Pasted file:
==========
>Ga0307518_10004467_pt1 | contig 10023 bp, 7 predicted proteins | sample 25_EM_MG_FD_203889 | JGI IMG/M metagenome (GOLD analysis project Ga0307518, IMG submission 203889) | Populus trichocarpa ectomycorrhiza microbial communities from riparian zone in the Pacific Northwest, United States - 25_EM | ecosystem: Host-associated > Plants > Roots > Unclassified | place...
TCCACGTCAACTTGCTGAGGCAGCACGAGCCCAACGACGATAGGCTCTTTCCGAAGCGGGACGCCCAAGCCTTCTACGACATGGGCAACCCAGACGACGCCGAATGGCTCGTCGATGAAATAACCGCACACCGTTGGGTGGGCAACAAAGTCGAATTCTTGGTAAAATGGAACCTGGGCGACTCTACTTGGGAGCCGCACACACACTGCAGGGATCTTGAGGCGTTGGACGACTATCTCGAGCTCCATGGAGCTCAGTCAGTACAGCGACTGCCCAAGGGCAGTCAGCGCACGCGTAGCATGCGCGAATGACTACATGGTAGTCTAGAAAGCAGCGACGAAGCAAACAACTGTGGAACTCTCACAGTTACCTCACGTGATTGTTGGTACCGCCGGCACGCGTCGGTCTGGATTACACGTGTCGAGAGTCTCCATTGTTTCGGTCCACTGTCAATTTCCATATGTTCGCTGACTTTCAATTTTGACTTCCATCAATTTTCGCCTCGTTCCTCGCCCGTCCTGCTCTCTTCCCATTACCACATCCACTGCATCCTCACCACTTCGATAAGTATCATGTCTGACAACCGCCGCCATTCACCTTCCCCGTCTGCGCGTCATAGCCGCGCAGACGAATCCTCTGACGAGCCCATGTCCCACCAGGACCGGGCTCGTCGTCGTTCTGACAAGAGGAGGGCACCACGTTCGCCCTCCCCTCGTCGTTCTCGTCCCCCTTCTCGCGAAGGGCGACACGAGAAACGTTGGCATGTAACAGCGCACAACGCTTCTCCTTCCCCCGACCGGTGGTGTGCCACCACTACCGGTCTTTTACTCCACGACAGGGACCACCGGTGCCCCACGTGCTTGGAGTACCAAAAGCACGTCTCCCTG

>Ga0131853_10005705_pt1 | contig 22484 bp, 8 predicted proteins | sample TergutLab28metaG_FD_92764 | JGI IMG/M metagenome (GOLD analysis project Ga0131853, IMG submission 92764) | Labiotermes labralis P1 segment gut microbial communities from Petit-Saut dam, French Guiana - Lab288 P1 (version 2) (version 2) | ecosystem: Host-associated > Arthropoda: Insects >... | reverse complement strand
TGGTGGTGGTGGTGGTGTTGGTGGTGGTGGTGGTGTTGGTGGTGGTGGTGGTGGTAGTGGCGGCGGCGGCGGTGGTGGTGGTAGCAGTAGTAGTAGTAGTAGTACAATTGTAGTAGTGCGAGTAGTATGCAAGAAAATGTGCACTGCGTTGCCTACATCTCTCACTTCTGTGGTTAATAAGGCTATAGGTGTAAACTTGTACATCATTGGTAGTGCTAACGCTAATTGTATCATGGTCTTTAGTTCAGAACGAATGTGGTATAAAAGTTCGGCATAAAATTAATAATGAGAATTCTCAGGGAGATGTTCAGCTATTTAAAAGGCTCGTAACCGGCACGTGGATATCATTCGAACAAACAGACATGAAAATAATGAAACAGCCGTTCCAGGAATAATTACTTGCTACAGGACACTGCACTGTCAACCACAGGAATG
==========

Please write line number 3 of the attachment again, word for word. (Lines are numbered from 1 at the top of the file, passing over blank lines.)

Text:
>Ga0131853_10005705_pt1 | contig 22484 bp, 8 predicted proteins | sample TergutLab28metaG_FD_92764 | JGI IMG/M metagenome (GOLD analysis project Ga0131853, IMG submission 92764) | Labiotermes labralis P1 segment gut microbial communities from Petit-Saut dam, French Guiana - Lab288 P1 (version 2) (version 2) | ecosystem: Host-associated > Arthropoda: Insects >... | reverse complement strand